Akina v. State of Hawaii

Filing 174

ORDER OVERRULING OBJECTIONS, AND ADOPTING FINDINGS AND RECOMMENDATION TO DENY PLAINTIFFS' AMENDED MOTION FOR ATTORNEYS' FEES AND RELATED NON-TAXABLE EXPENSES. Signed by CHIEF JUDGE J. MICHAEL SEABRIGHT on 6/6/2017. (afc) FINDINGS AND RECOMMENDATION to Deny Plaintiffs' Amended Motion for Attorneys' Fees and Related Non-Taxable Expenses under L.R. Civ. 54.3 ("F&R"): ECF no. 165 . Plaintiffs' OBJECTIONS to F&R: ECF no. 170 . P laintiffs' Amended Motion for Attorneys' Fees and Related Non-taxable Expenses: ECF no. 152 . CERTIFICATE OF SERVICEParticipants registered to receive electronic notifications received this document electronically at the e-mail address listed on the Notice of Electronic Filing (NEF). Participants not registered to receive electronic notifications were served by first class mail on the date of this docket entry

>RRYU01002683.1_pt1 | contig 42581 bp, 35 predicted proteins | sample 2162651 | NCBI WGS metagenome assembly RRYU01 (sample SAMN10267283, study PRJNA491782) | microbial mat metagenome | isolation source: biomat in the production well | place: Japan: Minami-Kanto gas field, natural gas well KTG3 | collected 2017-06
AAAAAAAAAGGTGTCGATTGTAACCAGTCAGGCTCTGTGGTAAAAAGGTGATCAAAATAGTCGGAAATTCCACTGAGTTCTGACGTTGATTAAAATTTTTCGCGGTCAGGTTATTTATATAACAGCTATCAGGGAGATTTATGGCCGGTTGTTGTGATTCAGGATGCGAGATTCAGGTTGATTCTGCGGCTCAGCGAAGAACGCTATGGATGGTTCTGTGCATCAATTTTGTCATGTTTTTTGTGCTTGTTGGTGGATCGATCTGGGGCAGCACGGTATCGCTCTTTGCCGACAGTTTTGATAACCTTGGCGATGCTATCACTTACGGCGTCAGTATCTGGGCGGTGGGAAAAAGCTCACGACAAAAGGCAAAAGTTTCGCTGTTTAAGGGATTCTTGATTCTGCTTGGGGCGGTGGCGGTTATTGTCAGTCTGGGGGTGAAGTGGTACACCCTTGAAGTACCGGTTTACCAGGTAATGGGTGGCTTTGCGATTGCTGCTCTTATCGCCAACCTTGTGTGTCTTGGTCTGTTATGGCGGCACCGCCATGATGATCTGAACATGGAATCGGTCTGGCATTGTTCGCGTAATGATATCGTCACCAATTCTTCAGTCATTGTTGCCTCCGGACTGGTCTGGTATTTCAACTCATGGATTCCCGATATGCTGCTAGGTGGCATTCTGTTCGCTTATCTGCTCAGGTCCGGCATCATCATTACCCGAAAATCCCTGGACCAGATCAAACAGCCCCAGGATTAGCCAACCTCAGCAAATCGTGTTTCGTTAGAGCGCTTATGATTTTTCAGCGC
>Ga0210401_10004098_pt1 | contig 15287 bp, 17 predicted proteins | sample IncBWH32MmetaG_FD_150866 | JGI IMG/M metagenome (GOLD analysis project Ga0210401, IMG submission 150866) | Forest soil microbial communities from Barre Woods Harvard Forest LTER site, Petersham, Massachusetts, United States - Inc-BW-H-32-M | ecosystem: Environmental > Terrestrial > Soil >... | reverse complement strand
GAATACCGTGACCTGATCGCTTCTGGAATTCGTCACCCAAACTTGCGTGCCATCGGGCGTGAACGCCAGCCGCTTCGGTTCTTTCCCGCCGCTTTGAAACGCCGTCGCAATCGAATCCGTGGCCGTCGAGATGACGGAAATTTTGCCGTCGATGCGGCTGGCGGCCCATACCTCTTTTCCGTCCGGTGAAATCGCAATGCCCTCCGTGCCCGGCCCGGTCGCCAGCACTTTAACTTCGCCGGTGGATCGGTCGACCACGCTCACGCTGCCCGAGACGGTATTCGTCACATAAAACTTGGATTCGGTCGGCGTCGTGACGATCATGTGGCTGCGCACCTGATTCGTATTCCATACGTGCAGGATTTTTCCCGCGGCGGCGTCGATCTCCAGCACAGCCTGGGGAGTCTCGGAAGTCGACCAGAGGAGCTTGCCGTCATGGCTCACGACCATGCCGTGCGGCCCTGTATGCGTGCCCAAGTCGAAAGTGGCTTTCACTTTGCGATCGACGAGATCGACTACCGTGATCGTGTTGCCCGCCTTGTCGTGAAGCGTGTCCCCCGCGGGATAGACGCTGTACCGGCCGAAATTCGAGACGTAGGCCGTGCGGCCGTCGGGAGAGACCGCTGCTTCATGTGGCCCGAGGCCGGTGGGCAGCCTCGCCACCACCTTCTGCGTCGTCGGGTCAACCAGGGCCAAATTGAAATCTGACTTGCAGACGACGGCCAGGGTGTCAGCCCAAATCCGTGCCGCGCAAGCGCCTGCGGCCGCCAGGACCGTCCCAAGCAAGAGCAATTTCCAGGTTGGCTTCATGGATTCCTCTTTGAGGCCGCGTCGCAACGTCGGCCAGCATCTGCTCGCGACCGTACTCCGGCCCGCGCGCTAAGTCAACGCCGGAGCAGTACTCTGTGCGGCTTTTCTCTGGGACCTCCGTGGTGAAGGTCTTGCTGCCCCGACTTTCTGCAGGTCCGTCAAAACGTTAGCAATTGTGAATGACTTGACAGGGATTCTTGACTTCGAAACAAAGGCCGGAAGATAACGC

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IN THE UNITED STATES DISTRICT COURT FOR THE DISTRICT OF HAWAII KEALII MAKEKAU, et al., Civ. No. 15-00322 JMS-RLP Plaintiffs, ORDER OVERRULING OBJECTIONS, AND ADOPTING FINDINGS AND RECOMMENDATION TO DENY PLAINTIFFS’ AMENDED MOTION FOR ATTORNEYS’ FEES AND RELATED NON-TAXABLE EXPENSES vs. THE STATE OF HAWAII, et al., Defendants. ORDER OVERRULING OBJECTIONS AND ADOPTING FINDINGS AND RECOMMENDATION TO DENY PLAINTIFFS’ AMENDED MOTION FOR ATTORNEYS’ FEES AND RELATED NON-TAXABLE EXPENSES I. INTRODUCTION Plaintiffs 1 Kealii Makekau, Joseph Kent, Yoshimasa Sean Mitsui, Pedra Kanae Gapero, and Melissa Leinaala Moniz (“Plaintiffs”) object under 28 U.S.C. § 636(b)(1) to Magistrate Judge Richard Puglisi’s February 24, 2017 Findings and Recommendation to Deny Plaintiffs’ Amended Motion for 1 On March 15, 2017, Magistrate Judge Puglisi granted Plaintiffs’ “Motion to Drop Plaintiff Kelii Akina Pursuant to Fed. R. Civ. P. 21,” given Akina’s intervening election as a Trustee of the Office of Hawaiian Affairs, where such Trustees are Defendants in their official capacities in this action. ECF No. 169. Accordingly, the caption no longer reflects Akina as the lead Plaintiff. 1 Attorneys’ Fees and Related Non-Taxable Expenses Under L.R. Civ. 54.3” (the “February 24, 2017 Findings and Recommendation”). ECF No. 170. After due consideration, and being intimately familiar with the extensive proceedings in this case, the court OVERRULES Plaintiffs’ Objections and ADOPTS the February 24, 2017 Findings and Recommendation. The Amended Motion for Attorneys’ Fees and Non-Taxable Expenses, ECF No. 152, is DENIED. II. BACKGROUND The court need not reiterate this case’s full history and background, which is detailed in several published decisions. See Akina v. Hawaii, 141 F. Supp. 3d 1106 (D. Haw. 2015) (denying motion for preliminary injunction); Akina v. Hawaii, 136 S. Ct. 581 (2015) (granting stay pending final disposition of the appeal then-pending before the Ninth Circuit) (mem.); Akina v. Hawaii, 835 F.3d 1003 (9th Cir. 2016) (affirming in part and dismissing appeal as moot in part). And the February 24, 2017 Findings and Recommendation further describes the procedural history, which this court adopts as modified as follows. This action arises from Native Hawaiian self-governance efforts. As part of those efforts, Defendant Na<i Aupuni was planning an election of delegates to a proposed constitutional convention to discuss, and possibly organize, a Native Hawaiian governing entity. The voters in this election were based on a “Roll” of 2 “qualified Native Hawaiians” as set forth in Act 195, 2011 Haw. Sess. Law, as amended. Prospective registrants to the Roll were asked to make three declarations related to Native Hawaiian sovereignty, their connection to the Native Hawaiian community, and their Native Hawaiian ancestry. The delegate election was scheduled for November 1 through November 30, 2015. The elected delegates would then attend a constitutional convention to discuss forming a government and possibly to draft a constitution. Any proposed constitution would then be subject to a ratification vote by qualified Native Hawaiians listed on the Roll. Plaintiffs filed this suit on August 13, 2015, alleging that the restrictions on registering for the Roll, and the election process, violated the United States Constitution and the Voting Rights Act of 1965. See ECF No. 1. Plaintiffs named as Defendants the State of Hawaii; the Governor in his official capacity; the Trustees and Chair of the Office of Hawaiian Affairs, in their official capacities; the Commissioners, Chair, and Executive Director of the Native Hawaiian Roll Commission, in their official capacities; Na<i Aupuni; and the Akamai Foundation, a non-profit organization that was a party to an agreement that provided funds for Na<i Aupuni’s efforts. Plaintiffs sought to enjoin Defendants “from requiring prospective applicants for any voter roll to confirm Declaration One, Declaration Two, or Declaration Three, or to verify their ancestry” and to enjoin “the use of the 3 Roll that has been developed using these procedures, and the calling, holding, or certifying of any election utilizing the Roll.” Id. at 32. Approximately two weeks after filing the Complaint, Plaintiffs moved for a preliminary injunction preventing Defendants “from undertaking certain voter registration activities and from calling or holding racially-exclusive elections for Native Hawaiians.” See ECF No. 47, Mot. at 3. This court denied Plaintiff’s motion for preliminary injunction on October 23, 2015 (followed by a written order on October 29, 2015), concluding that Plaintiffs had not met their burden of demonstrating that excluding them from the election was unconstitutional or would otherwise violate federal law. ECF Nos. 103, 114. The primary basis for denying relief was a lack of state action -- the subject election was not a public election. Akina, 141 F. Supp. 3d at 1126-29. Na<i Aupuni proceeded with the election of delegates by mailing ballots to certified Native Hawaiians on November 1, 2015. See ECF No. 157 at 11. The deadline to vote was November 30, 2015. Id. Plaintiffs appealed the court’s order denying a preliminary injunction to the Ninth Circuit, and filed an “Urgent Motion for an Injunction While Appeal is Pending.” ECF Nos. 122, 173-2. The Ninth Circuit denied that motion on November 19, 2015. ECF No. 122. On November 23, 2015 -- three days before the Thanksgiving holiday -- Plaintiffs filed with the U.S. Supreme Court an Emergency Application for Injunction Pending Appellate Review. ECF No. 170-2. 4 After Defendants filed an Opposition on November 25, 2015, Supreme Court Justice Anthony Kennedy issued an order on November 27, 2015 (the day after Thanksgiving) that enjoined the counting of ballots and certification of winners “pending further order” of the court. See Akina v. Hawaii, 2015 WL 7691943 (Nov. 27, 2015). This was three days before voting in the delegate election was to end. On December 2, 2015, a five-Justice majority of the Supreme Court issued an order (the “December 2, 2015 order”) which read in full: [The] [a]pplication for injunction pending appellate review presented to Justice Kennedy and by him referred to the Court [is] granted. Respondents are enjoined from counting ballots cast in, and certifying winners of, the election described in the application, pending final disposition of the appeal by the United States Court of Appeals for the Ninth Circuit. Justice Ginsburg, Justice Breyer, Justice Sotomayor, and Justice Kagan would deny the application. Akina, 136 S. Ct. at 581; see also ECF No. 171-6 (original order). Two weeks after the Supreme Court’s order, Na<i Aupuni cancelled the delegate election, which had been extended in the interim. See Akina, 835 F.3d at 1009. Instead of holding the delegate election, Na<i Aupuni offered all delegate candidates “a seat as a delegate” to the convention “to learn about, discuss and hopefully reach a consensus on a process to achieve self-governance.” Id. Plaintiffs responded by filing a motion for civil contempt in the Supreme Court, arguing that Na<i Aupuni’s actions essentially declared all the candidates winners 5 and violated the Supreme Court’s injunction pending appeal. See ECF No. 157-5. In particular, Plaintiff asked the Supreme Court (1) to instruct Defendants “to withdraw the December 15, 2015 certification of the delegates and cease and desist in any effort to send delegates to the convention,” ECF No. 173-6 at 21-22; (2) require Defendants “to judicially preclear any further steps they seek to take with regard to selection of delegates or holding of the convention while the Temporary Injunction remains in force,” id. at 22; and (3) “award to [Plaintiffs] the attorney’s fees and costs incurred in bringing this Motion.” Id. at 23. The Supreme Court denied Plaintiff’s contempt motion. ECF No. 173-7, Akina v. Hawaii, 136 S. Ct. 922 (2015) (mem.). The convention took place in February 2016, resulting in a proposed constitution for a Native Hawaiian government. Akina, 835 F.3d at 1009. Na<i Aupuni decided not to fund a ratification vote and returned the remaining grant funds allocated for the ratification. Id. In April 2016, Na<i Aupuni dissolved as an entity. Id.; ECF No. 173-8. On August 29, 2016, the Ninth Circuit issued an Opinion dismissing as moot Plaintiffs’ interlocutory appeal of this court’s order denying Plaintiffs’ motion for a preliminary injunction. Akina, 835 F.3d at 1011. In determining that Plaintiffs’ appeal was moot, the Ninth Circuit focused on the fact that the delegate 6 election had been cancelled, no ratification vote was scheduled, and Na<i Aupuni had dissolved as a non-profit corporation. Id. On November 30, 2016, this court granted Plaintiffs’ motion to voluntarily dismiss this action without prejudice, and declined to award fees or costs as a condition of dismissal. ECF No. 146. Thereafter, on January 17, 2017, Plaintiffs filed the present Amended Motion for Attorney Fees and Related Non-Taxable Expenses. ECF No. 152. Magistrate Judge Puglisi issued the February 24, 2017 Findings and Recommendation, recommending that the Amended Motion be denied. ECF No. 165. On March 24, 2017 Plaintiffs filed objections to the February 24, 2017 Findings and Recommendation, ECF No. 170, and Defendants filed their Responses on April 7, 2017. ECF Nos. 171-73. III. STANDARD OF REVIEW When a party objects to a magistrate judge’s findings or recommendations, the district court must review de novo those portions to which the objections are made and “may accept, reject, or modify, in whole or in part, the findings or recommendations made by the magistrate judge.” 28 U.S.C. § 636(b)(1); see also United States v. Raddatz, 447 U.S. 667, 673 (1980); United States v. Reyna-Tapia, 328 F.3d 1114, 1121 (9th Cir. 2003) (en banc) (“[T]he district judge must review the magistrate judge’s findings and recommendations de novo if objection is made, but not otherwise.”). 7 Under a de novo standard, this court reviews “the matter anew, the same as if it had not been heard before, and as if no decision previously had been rendered.” Freeman v. DirecTV, Inc., 457 F.3d 1001, 1004 (9th Cir. 2006); United States v. Silverman, 861 F.2d 571, 576 (9th Cir. 1988). The district court need not hold a de novo hearing; however, it is the court’s obligation to arrive at its own independent conclusion about those portions of the magistrate judge’s findings or recommendation to which a party objects. United States v. Remsing, 874 F.2d 614, 618 (9th Cir. 1989). IV. DISCUSSION Plaintiffs lost at almost every juncture of this action. This court denied Plaintiffs’ Motion for Preliminary Injunction on October 23, 2015, ECF No. 103 (oral ruling), and on October 29, 2015, ECF No. 114 (written Order). The Ninth Circuit denied Plaintiffs’ emergency motion seeking an injunction pending appeal on November 19, 2015. ECF No. 122. The Supreme Court denied Plaintiffs’ motion for civil contempt on January 19, 2016. ECF No. 173-7. The Ninth Circuit ultimately dismissed Plaintiffs’ appeal on August 29, 2016. ECF No. 136. And this court granted Plaintiffs’ Motion to Voluntarily Dismiss Complaint pursuant to Federal Rule of Civil Procedure 41(a)(2) on November 30, 2016. ECF No. 146. 8 Plaintiffs contend, however, that they are “prevailing parties” for purposes of entitlement to attorney’s fees under 42 U.S.C. § 1988(b) because they obtained the December 2, 2015 order from the United States Supreme Court -- an order granting preliminary relief that preserved the status quo. 2 ECF No. 123. As set forth above, the Supreme Court enjoined Defendants “from counting ballots cast in, and certifying winners of, the election described in the application, pending final disposition of the appeal by the United States Court of Appeals for the Ninth Circuit.” Akina, 136 S. Ct. at 581. Read in context, the order simply limited irreparable harm that might come from a private election that was alleged to be unconstitutional, until a final decision on the merits by the Ninth Circuit as to Plaintiffs’ then-pending Ninth Circuit appeal. 3 But “virtually every circuit court to consider the question has concluded that a preliminary injunction granting temporary relief that merely maintains the status quo does not confer prevailing party status.” N. Cheyenne 2 Section 1988(b) provides in pertinent part that “[i]n any action or proceeding to enforce a provision of [42 U.S.C. § 1983] . . . the court, in its discretion, may allow the prevailing party, other than the United States, a reasonable attorney’s fee as part of the costs[.]” 3 Indeed, Plaintiffs made this very argument to the Supreme Court. See ECF No. 173-3 at 11 (arguing that “Injunctive relief under the All Writs Act is necessary to prevent irreparable harm to Applicants during the appellate process, and to preserve this Court’s jurisdiction regarding the issues raised in this case”); id. at 35 (“The Court may issue a writ to maintain the status quo and take action ‘in aid of the appellate jurisdiction which might otherwise be defeated.’”) (citation omitted). 9 Tribe v. Jackson, 433 F.3d 1083, 1086 (8th Cir. 2006) (citing Thomas v. Nat’l Sci. Found., 330 F.3d 486, 493 (D.C. Cir. 2003); John T. Ex Rel. Paul T. v. Delaware Cty., 318 F.3d 545, 558-59 (3rd Cir. 2003); Dubuc v. Green Oak Twp., 312 F.3d 736, 753-54 (6th Cir. 2002); Race v. Toledo-Davila, 291 F.3d 857, 858 (1st Cir. 2002); and Smyth v. Rivero, 282 F.3d 268, 276-77 (4th Cir. 2002)). “Some initial injunctions, sometimes called stay-put or status quo injunctions, turn more on the grave risks of irreparable harm to one party or to the public interest than on the legal virtues of the parties’ positions.” McQueary v. Conway, 614 F.3d 591, 600 (6th Cir. 2010) (citation omitted). For example, LaRouche v. Kezer, 20 F.3d 68 (2d Cir. 1994), concluded that a party obtaining an injunction pending appeal was not a prevailing party for purposes of § 1988(b) where there was no indication that such provisional relief was based on the merits of the underlying claims. Id. at 75. LaRouche reasoned in part that “a grant of provisional relief that merely preserves the status quo does not constitute final relief on the merits,” id. at 74, and reiterated that “the procurement of a TRO in which the court does not address the merits of the case but simply preserves the status quo to avoid irreparable harm to the plaintiff is not by itself sufficient to give a plaintiff prevailing party status.” Id. (quoting Christopher P. v. Marcus, 915 F.2d 794, 805 (2d Cir. 1990)). Ninth Circuit authority, although not directly on point, is consistent with this principle. See, e.g., 10 LSO, Ltd. v. Stroh, 205 F.3d 1146, 1161 (9th Cir. 2000) (finding that an organization that obtained a TRO was a prevailing party because “[i]t is clear that the TRO in this case did more than preserve the status quo”); Friedman v. State of Ariz., 912 F.2d 328, 333 (9th Cir. 1990) (“Although [appellant] prevailed on the injunction pending appeal, he is not the prevailing party on the merits[.]”), superseded by statue on other grounds, as recognized in Warsoldier v. Woodford, 418 F.3d 989, 997 (9th Cir. 2005). Here, nothing on the face of the Supreme Court’s December 2, 2015 one-paragraph order indicates it was based, even in part, on the merits of the underlying claims. See LaRouche, 20 F.3d at 75 (“Although the stay panel could have granted the injunction pending appeal based on a determination as to the merits, there is no indication that it did so.”). As Larouche reasoned, “[a]n injunction pending appeal that is not clearly based on the merits merely heightens the confusion. As a general matter, a court should not resolve the uncertainty in favor of a finding that plaintiff prevailed.” Id. (citations omitted). See also Dearmore v. City of Garland, 519 F.3d 517, 524 (5th Cir. 2008) (requiring “an unambiguous indication of probable success on the merits” to qualify as a prevailing party). Further, the timing -- where the emergency motion was being considered over the Thanksgiving holiday only three days before voting was to end 11 -- is also a factor indicating that the stay was not sufficiently “on the merits.” The circumstances suggest, instead, that the Supreme Court was acting to prevent irreparable harm based on an allegedly unconstitutional election. Although this court certainly believes that the Supreme Court thoroughly reviewed the filings submitted on the emergency motion, the December 2, 2015 order simply does not indicate it was based on any assessment of the merits. Indeed, the order left the merits to the Ninth Circuit in its then-pending appeal. See Dupuy v. Samuels, 423 F.3d 714, 722 (7th Cir. 2005) (concluding that a fee award was premature where further proceedings on the merits were clearly contemplated). In contrast, Plaintiffs’ contempt motion did seek relief on the merits -(1) a “withdrawal” of Na<i Aupuni’s December 15, 2015 certification of delegates and a halt to “any effort to send delegates to the convention,” (2) “preclearance” of “any further steps . . . with regard to selection of delegates or holding of the convention,” and (3) an award of attorney’s fees and costs incurred in bringing its contempt motion. ECF No. 173-6 at 21-23. And when squarely presented with the merits of Defendants’ ongoing activities, the Supreme Court summarily denied that request. In any event, even assuming that the Supreme Court’s December 2, 2015 order did more than merely maintain the status quo, Plaintiffs otherwise fail to prove they are entitled to fees and costs under § 1988(b). As the February 24, 12 2017 Findings and Recommendation correctly analyzed, Plaintiffs fail to meet the test set forth in Higher Taste, Inc. v. City of Tacoma, 717 F.3d 712 (9th Cir. 2013), which analyzed a situation where a plaintiff “wins a preliminary injunction but does not litigate the case to final judgment,” id. at 716, such as where a case is rendered moot before final judgment. Id. at 717. Higher Taste describes the test as follows: [T]wo recurrent questions arise when making prevailing-party determinations in this context: First, is the court’s preliminary injunction ruling sufficiently “on the merits” to satisfy [Buckhannon Board and Care Home, Inc. v. West Virginia Department of Health and Human Resources, 532 U.S. 598 (2001)’s] “judicial imprimatur” requirement? And second, has the plaintiff obtained relief sufficiently enduring to satisfy the “material alteration of the parties’ legal relationship” requirement? Id. at 716.4 Applying Higher Taste, the court agrees with the February 24, 2017 Findings and Recommendation that the December 2, 2015 order was not sufficiently on the merits to satisfy the “judicial imprimatur” requirement, and that 4 Higher Taste reiterated that “[a] plaintiff ‘prevails’ for purposes of § 1988 ‘when actual relief on the merits of his claim materially alters the legal relationship between the parties by modifying the defendant’s behavior in a way that directly benefits the plaintiff.’” 717 F.3d at 715 (quoting Farrar v. Hobby, 506 U.S. 103, 111-12 (1992)). In turn “[r]elief ‘on the merits’ occurs when the material alteration of the parties’ legal relationship is accompanied by ‘judicial imprimatur on the change.’” Id. (quoting Buckhannon, 532 U.S. at 605). 13 even if it was, Plaintiffs did not obtain “relief sufficiently enduring” to satisfy the “material alteration of the parties’ legal relationship” requirement. Again, the December 2, 2015 order did not mention the merits, and the timing of the order strongly suggests its purpose was to prevent irreparable harm, should a court subsequently find Defendants’ actions to be unconstitutional. Although the December 2, 2015 order appears to have been based on the All Writs Act -- leading to Plaintiffs’ argument that the Supreme Court rarely issues such orders in this context and must have found the legal rights at issue to have been “indisputably clear” -- the order does not recite this standard, nor make mention of any legal rights. And the Court can issue injunctions pending appeal under the All Writs Act that are not “on the merits.” See Wheaton Coll. v. Burwell, 134 S. Ct. 2806, 2807 (2014) (granting stay while expressly withholding views on the merits); Little Sisters of the Poor Home for the Aged v. Sebelius, 134 S. Ct. 1022 (2014) (same); Klay v. United Healthgroup, Inc., 376 F.3d 1092, 1100-01 (11th Cir. 2004). Further, the relief obtained -- preventing the counting of the ballots cast, and the certification of the winners -- was “ephemeral” and not an “enduring” change in the parties’ relationship. See Higher Taste, 717 F.3d at 717. Nothing with the December 2, 2015 order compels the remaining Defendants (i.e., besides the now-dissolved Na<i Aupuni, and Akamai Foundation) from using the Roll for 14 self-determination efforts, or from conducting a different private election. And nothing requires Defendants to make any modifications to the Roll, or to include all Hawaii citizens in the process. Rather, the action has been dismissed without prejudice, and presumably such actions of Defendant could be challenged in the future. See Cadkin v. Loose, 569 F.3d 1142, 1148 (9th Cir. 2009) (“Because ‘a dismissal without prejudice is not a decision on the merits’ and plaintiff was free to re-file his complaint in federal court, ‘dismissal without prejudice does not alter the legal relationship of the parties [for purposes of the prevailing-party inquiry] because the defendant remains subject to the risk of re-filing.’”) (quoting Oscar v. Alaska Dep’t of Educ. & Early Dev., 541 F.3d 978, 981 (9th Cir. 2008)). In short, there has been no enduring material alteration of the legal relationship between the parties. Finally, although Na<i Aupuni voluntarily cancelled the delegate election, nothing obtained by Plaintiffs specifically prevented the subsequent convention. At best, Plaintiffs’ suit and the December 2, 2015 order was a “catalyst” for change by Defendants, but such a “catalyst” theory of prevailingparty status was abrogated in Buckhannon for federal fee-shifting statutes. See 523 U.S. at 610. /// /// 15 V. CONCLUSION Plaintiffs’ objections are OVERRULED. The court ADOPTS the February 24, 2017 Findings and Recommendation to Deny Plaintiffs’ Amended Motion for Attorneys’ Fees and Related Non-taxable Expenses Under L.R. Civ. 54.3. ECF No. 165. The Amended Motion, ECF No. 152, is DENIED. IT IS SO ORDERED. DATED: Honolulu, Hawaii, June 6, 2017. /s/ J. Michael Seabright J. Michael Seabright Chief United States District Judge Akina, et al. v. State of Hawaii, et al., Civ. No. 15-00322 JMS-RLP, Order Overruling Objections, And Adopting Findings And Recommendation To Deny Plaintiffs’ Amended Motion For Attorneys’ Fees And Related Non-Taxable Expenses 16